Apartheid, Fascism, and
the Golden Age
The old antithesis between "idealism" and the various brands of "realism" (such as Realpolitik and dialectical materialism) has plagued social science from the days of Hegel to the present via Marx, Weber, Pareto, Mosca, Parsons, and others. The safe, eclectic, compromise position inherent in the model of "multiple and reciprocal causation" has by now become one of the most common escape mechanisms to this dilemma, as indeed to most other dilemmas in social science. But unless one disentangles the amorphous causative cobweb created by the model of multiple and reciprocal causation and delimits the sphere and level of operation of the various factors, one cannot hope to proceed beyond the platitudinous statement that "it all hangs together."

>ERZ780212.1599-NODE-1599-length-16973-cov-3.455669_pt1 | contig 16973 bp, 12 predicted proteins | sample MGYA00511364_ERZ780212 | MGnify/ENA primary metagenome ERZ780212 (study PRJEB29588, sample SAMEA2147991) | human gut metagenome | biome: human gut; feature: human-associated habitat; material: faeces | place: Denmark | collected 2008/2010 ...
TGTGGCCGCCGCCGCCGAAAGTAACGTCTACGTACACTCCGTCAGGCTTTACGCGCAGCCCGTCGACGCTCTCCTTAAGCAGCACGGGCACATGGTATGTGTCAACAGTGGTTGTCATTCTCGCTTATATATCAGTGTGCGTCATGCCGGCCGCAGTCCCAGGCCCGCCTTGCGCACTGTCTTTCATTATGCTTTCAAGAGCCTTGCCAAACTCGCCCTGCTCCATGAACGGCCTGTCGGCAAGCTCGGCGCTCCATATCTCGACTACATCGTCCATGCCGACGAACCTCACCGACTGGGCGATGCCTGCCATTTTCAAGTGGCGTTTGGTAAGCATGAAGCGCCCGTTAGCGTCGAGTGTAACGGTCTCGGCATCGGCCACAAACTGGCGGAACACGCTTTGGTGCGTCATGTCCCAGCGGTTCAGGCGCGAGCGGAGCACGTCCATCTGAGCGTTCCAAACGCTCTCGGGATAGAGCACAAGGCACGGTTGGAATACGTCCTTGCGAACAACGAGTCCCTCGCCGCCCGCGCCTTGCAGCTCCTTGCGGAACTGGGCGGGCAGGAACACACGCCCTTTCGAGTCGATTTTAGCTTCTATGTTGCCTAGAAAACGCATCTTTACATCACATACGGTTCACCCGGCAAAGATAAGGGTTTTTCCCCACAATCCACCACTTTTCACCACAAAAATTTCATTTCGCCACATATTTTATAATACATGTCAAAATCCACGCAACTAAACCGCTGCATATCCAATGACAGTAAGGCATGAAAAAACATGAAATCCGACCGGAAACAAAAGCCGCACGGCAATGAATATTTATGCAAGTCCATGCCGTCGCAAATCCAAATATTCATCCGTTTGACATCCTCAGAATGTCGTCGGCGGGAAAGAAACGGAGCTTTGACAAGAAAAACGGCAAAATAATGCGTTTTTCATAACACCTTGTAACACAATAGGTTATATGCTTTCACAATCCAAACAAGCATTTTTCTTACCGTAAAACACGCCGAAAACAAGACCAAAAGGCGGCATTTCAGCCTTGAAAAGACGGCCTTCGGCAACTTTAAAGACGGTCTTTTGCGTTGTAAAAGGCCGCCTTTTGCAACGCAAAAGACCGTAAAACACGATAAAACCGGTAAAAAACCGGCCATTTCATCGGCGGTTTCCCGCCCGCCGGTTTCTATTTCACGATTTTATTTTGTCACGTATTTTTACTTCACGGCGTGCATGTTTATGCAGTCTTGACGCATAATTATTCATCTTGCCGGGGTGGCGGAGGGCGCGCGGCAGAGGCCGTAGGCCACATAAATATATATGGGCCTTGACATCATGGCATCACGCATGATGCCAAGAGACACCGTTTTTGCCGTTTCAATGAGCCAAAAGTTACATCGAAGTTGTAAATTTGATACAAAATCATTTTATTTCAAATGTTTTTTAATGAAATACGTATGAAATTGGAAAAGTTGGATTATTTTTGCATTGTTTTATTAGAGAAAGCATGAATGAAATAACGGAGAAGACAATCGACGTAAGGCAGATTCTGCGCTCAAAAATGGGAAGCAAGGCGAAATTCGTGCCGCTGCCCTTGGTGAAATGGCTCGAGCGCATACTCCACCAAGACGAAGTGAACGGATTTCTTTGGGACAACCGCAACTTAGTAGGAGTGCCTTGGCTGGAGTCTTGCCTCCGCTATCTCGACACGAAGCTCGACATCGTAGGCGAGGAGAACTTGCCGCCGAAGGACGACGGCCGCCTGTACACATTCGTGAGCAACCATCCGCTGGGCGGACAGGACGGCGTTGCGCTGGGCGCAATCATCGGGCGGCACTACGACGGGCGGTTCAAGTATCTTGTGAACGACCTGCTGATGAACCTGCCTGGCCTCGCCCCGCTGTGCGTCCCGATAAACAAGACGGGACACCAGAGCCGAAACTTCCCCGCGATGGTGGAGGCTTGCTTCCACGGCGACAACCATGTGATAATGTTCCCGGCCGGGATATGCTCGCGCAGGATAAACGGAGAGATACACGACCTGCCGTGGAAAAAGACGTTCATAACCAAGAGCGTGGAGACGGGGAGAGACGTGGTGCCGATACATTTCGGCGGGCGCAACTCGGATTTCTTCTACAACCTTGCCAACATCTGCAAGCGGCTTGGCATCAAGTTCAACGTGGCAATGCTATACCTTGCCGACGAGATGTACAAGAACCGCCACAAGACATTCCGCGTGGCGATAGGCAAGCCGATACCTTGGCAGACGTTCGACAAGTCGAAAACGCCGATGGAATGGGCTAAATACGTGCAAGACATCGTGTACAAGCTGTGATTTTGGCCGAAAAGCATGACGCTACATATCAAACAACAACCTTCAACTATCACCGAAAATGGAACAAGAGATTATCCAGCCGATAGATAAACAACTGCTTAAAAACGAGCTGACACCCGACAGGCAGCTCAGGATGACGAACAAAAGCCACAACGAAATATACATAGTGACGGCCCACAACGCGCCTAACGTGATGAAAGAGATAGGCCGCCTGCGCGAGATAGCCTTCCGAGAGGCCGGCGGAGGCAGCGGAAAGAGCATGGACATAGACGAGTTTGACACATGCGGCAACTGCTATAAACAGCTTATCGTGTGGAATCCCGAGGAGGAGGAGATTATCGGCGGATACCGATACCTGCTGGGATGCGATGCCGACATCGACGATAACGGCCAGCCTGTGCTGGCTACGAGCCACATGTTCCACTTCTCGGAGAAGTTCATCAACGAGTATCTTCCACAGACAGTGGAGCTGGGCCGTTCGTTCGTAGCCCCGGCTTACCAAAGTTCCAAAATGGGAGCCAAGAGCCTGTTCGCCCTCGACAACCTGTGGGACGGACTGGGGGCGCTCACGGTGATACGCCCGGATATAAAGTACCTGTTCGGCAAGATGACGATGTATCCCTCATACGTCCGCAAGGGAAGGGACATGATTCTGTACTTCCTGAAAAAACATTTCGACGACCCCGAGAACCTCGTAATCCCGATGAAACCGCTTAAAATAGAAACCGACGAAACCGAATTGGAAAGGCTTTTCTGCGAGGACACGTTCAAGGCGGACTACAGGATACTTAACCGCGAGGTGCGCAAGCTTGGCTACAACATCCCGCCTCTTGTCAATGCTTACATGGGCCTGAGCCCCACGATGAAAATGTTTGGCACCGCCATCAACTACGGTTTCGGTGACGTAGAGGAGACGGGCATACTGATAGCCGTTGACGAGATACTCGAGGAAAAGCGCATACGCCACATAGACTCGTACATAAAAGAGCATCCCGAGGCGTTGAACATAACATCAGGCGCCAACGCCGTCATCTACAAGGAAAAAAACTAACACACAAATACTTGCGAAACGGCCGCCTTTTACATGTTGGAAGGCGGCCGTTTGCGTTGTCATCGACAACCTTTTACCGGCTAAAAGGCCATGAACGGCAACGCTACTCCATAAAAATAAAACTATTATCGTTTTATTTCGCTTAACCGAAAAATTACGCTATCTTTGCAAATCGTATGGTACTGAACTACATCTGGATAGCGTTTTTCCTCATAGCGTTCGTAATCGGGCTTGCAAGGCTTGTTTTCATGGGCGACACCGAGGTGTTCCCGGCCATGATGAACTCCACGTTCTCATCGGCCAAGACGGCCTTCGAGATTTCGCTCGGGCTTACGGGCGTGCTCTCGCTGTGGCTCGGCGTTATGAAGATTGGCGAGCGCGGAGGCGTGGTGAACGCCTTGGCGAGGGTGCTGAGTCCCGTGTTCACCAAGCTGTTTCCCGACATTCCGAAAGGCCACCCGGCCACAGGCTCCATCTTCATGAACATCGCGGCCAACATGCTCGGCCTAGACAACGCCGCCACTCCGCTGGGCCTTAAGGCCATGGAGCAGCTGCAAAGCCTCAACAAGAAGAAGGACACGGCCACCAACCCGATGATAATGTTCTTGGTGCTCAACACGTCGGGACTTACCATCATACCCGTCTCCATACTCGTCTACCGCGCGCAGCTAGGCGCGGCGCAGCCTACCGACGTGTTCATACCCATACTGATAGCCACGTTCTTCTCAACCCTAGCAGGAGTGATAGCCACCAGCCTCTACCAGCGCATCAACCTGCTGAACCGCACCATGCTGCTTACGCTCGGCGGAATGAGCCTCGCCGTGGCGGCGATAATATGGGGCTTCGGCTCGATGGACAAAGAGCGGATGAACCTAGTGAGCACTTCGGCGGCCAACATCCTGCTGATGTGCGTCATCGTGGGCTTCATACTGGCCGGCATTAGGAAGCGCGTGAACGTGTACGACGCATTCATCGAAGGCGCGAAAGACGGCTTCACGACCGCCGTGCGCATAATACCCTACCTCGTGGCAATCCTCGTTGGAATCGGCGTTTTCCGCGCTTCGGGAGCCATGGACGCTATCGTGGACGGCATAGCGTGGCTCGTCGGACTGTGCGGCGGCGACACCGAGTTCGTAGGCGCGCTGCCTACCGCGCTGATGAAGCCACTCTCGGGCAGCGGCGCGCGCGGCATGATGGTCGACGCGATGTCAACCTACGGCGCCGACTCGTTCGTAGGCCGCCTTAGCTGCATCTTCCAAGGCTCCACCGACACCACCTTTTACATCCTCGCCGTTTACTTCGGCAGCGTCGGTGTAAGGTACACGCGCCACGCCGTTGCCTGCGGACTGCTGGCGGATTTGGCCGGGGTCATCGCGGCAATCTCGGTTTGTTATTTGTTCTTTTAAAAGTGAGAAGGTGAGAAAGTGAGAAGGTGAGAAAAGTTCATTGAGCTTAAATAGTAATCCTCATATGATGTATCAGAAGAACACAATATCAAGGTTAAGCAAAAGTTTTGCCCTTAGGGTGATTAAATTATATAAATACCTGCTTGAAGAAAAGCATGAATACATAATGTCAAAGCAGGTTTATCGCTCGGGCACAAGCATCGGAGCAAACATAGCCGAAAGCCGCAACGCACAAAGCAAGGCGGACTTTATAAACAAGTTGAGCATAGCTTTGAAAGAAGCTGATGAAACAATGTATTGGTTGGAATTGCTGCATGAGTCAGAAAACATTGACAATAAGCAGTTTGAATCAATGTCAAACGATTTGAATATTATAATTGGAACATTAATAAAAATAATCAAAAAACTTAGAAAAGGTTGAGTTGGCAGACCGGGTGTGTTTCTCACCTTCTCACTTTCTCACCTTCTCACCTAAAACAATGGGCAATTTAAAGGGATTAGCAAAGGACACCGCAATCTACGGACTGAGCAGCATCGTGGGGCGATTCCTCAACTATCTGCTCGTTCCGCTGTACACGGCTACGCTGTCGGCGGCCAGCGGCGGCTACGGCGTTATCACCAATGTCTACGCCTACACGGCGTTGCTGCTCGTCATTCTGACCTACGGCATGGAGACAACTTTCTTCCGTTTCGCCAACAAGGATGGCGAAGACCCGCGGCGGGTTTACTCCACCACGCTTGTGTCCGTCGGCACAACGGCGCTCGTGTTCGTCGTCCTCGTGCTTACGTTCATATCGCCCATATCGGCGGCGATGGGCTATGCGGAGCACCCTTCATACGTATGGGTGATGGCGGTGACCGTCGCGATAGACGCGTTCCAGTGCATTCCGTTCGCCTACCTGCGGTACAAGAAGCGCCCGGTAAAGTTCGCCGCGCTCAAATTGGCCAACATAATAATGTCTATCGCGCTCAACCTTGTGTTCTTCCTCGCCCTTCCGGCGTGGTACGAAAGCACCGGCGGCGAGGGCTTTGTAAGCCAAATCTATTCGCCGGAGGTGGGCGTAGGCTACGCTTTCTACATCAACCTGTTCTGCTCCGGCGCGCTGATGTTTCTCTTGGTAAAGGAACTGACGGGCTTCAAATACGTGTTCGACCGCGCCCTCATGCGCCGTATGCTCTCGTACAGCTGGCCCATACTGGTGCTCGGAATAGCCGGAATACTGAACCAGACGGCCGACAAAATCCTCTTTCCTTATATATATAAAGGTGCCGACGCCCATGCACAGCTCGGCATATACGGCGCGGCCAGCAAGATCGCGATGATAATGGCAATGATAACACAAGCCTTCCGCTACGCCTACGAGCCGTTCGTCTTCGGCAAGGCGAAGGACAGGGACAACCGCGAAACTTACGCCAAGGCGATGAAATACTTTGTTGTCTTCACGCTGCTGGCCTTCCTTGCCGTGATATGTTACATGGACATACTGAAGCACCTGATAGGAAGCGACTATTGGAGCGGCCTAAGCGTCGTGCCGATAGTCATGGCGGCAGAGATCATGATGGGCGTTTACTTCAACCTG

The present chapter is a modest and crude attempt to disentangle the "idealist" and "realist" strains in South African Nationalist policies since 1948, with special reference to the "color policy." The latter has been interpreted with equal plausibility and onesidedness as either an honest (if misguided and impractical) attempt to solve the South African "color problem" or a deliberate, cynical plot to divide and rule. Both interpreta-____________________